Summary and Contributions: This paper addresses the problem of hidden stratification in (image) classification: many classes (e.g. “dog”) contain sub-classes (e.g. “golden retriever”), and a model may perform much better on some subclasses than others. If the subclass labels are known, this can be measured by the “robust performance”, which is the worst-case performance over all subclasses. The authors propose a method (GEORGE) meant to reduce the gap between the overall performance and the robust performance without knowledge of the subclass labels. The basic idea is to first train a classifier using the available labels, then cluster the representations to produce pseudo-labels for subclasses, and finally use these pseudo-labels to train GRDO  (a prior method to address stratification in the case where subclass labels are known). The paper also provides a data generating process and uses that framework to prove some asymptotic sample complexity results.
Strengths: This paper addresses an important problem in computer vision that deserves more attention, and the proposed technique is interesting and effective. Based on the experiments in the paper, GEORGE provides large gains in robust performance compared to ERM. More broadly, the experimental evaluation is thorough and multifaceted, often including results from multiple runs to demonstrate robustness.
Weaknesses: The clustering step seems somewhat intricate (see supplementary material), and it is not clear how that procedure came about or how robust the performance of GEORGE is to changes in that procedure. It is not clear how relevant the theoretical contributions in Section 5 are in practice - it would be great to include a frank discussion of that point. If they’re not practically relevant, what is the key obstacle there? If they are practically relevant, is there a way to demonstrate that empirically? For instance, is it possible to empirically demonstrate the convergence behavior predicted by Lemma 1?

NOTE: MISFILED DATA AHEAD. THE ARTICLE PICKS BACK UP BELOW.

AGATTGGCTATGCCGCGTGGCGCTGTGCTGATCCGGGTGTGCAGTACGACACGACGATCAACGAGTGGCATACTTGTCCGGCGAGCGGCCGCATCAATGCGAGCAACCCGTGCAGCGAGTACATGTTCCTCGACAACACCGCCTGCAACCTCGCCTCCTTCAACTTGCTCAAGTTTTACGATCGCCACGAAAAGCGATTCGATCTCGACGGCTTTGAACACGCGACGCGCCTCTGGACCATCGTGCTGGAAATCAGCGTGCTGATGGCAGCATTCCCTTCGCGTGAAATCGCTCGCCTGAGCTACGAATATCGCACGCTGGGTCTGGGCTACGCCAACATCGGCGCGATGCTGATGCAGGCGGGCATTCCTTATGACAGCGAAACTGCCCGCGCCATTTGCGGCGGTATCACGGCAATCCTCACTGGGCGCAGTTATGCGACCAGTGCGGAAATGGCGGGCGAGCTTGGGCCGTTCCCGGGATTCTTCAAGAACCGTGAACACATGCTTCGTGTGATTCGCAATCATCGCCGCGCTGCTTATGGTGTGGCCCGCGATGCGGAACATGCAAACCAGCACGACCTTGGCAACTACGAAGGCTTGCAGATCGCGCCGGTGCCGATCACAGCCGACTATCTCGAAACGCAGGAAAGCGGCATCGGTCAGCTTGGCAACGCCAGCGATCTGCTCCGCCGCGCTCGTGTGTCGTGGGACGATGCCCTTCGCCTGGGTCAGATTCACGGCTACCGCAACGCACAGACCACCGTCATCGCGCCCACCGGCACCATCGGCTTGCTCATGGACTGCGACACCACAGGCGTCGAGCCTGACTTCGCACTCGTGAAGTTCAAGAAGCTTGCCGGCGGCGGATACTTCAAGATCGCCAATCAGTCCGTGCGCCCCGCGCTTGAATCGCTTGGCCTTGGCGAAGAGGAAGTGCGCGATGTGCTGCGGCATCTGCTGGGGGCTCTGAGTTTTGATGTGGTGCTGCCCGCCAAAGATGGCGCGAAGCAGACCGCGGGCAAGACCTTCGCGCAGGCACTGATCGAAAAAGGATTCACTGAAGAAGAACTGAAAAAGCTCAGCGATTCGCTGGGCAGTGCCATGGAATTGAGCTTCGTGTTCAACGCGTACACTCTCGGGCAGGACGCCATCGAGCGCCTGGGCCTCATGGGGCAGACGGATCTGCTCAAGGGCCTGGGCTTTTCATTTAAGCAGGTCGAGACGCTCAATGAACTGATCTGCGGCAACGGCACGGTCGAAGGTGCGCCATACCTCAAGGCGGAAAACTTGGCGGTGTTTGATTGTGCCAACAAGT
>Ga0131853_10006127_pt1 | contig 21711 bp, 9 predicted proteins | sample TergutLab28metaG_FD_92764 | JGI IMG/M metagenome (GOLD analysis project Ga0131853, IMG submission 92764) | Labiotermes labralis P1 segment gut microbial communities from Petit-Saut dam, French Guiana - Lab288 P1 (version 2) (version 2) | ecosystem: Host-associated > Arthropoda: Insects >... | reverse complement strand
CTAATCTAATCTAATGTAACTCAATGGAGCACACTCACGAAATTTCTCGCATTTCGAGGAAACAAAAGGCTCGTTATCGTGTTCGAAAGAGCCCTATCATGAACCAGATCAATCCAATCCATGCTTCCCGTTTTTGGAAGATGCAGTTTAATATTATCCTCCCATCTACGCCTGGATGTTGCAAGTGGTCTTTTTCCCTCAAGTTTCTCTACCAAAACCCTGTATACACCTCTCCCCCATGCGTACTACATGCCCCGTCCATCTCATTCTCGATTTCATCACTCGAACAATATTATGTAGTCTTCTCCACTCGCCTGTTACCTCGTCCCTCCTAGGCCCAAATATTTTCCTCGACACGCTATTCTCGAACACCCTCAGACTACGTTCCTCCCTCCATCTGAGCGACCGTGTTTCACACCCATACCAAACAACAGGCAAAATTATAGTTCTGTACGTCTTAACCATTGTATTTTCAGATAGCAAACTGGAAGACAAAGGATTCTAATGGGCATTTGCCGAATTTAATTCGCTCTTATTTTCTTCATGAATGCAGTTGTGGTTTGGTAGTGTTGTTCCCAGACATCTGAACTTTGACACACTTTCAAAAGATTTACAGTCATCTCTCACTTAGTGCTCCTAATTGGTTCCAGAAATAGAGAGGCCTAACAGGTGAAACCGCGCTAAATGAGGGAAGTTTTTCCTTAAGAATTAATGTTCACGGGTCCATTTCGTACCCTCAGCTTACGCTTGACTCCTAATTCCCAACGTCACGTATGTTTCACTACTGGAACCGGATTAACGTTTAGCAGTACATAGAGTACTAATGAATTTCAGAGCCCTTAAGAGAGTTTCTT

Correctness: The proposed approach seems reasonable. The theoretical results are correct to the best of my knowledge, but I did not review the proofs in detail so I can’t comment on line-by-line correctness.
Clarity: The paper is well written and the figures are generally clear and informative.
Relation to Prior Work: The paper is well situated with respect to prior work, particularly given the additional related works section in the supplementary materials.
Additional Feedback: It would be interesting to see numbers for other common classification metrics, e.g. average precision or class averaged accuracy (maybe using ground truth subclass labels?). This might paint a more comprehensive picture of what is improving and what is getting worse when we switch from ERM to GEORGE. All of the results are for binary classification tasks and one or two subclasses. Is there a natural way to extend this to multiclass classification and/or to many subclasses? Would GEORGE be expected to perform well as the problem complexity increases in this way? Minor comments: The arrowheads in the graphical model in Figure 2(a) are too small, making it hard to see the direction of the edges. ***Post-Rebuttal Comments*** I think the rebuttal was satisfactory. After reading the rebuttal and the other reviews, I will maintain my previous rating in favor of acceptance.
Summary and Contributions: This paper proposes a method to both measure and mitigate hidden stratification (even when subclass labels are unknown). Specifically, the authors firstly observe that unlabeled subclasses are often separable in the feature space. Then, they employ the approximate subclass labels as a form of noisy supervision in a distributionally robust optimization objective. Experiments are conducted on four datasets.
Strengths: + The paper is clearly written and easy to follow. + The proposed method technically sounds and the basic idea is interesting. + The theoretical analysis is good. + Experimental results in both main paper and supplementary materials are good.
Weaknesses: There are several typos through this paper. The authors should carefully proofread their paper.
Correctness: The claims and method are correct. Also, the empirical methodology is correct.
Clarity: This paper is clearly written and easy to follow.
Relation to Prior Work: Yes.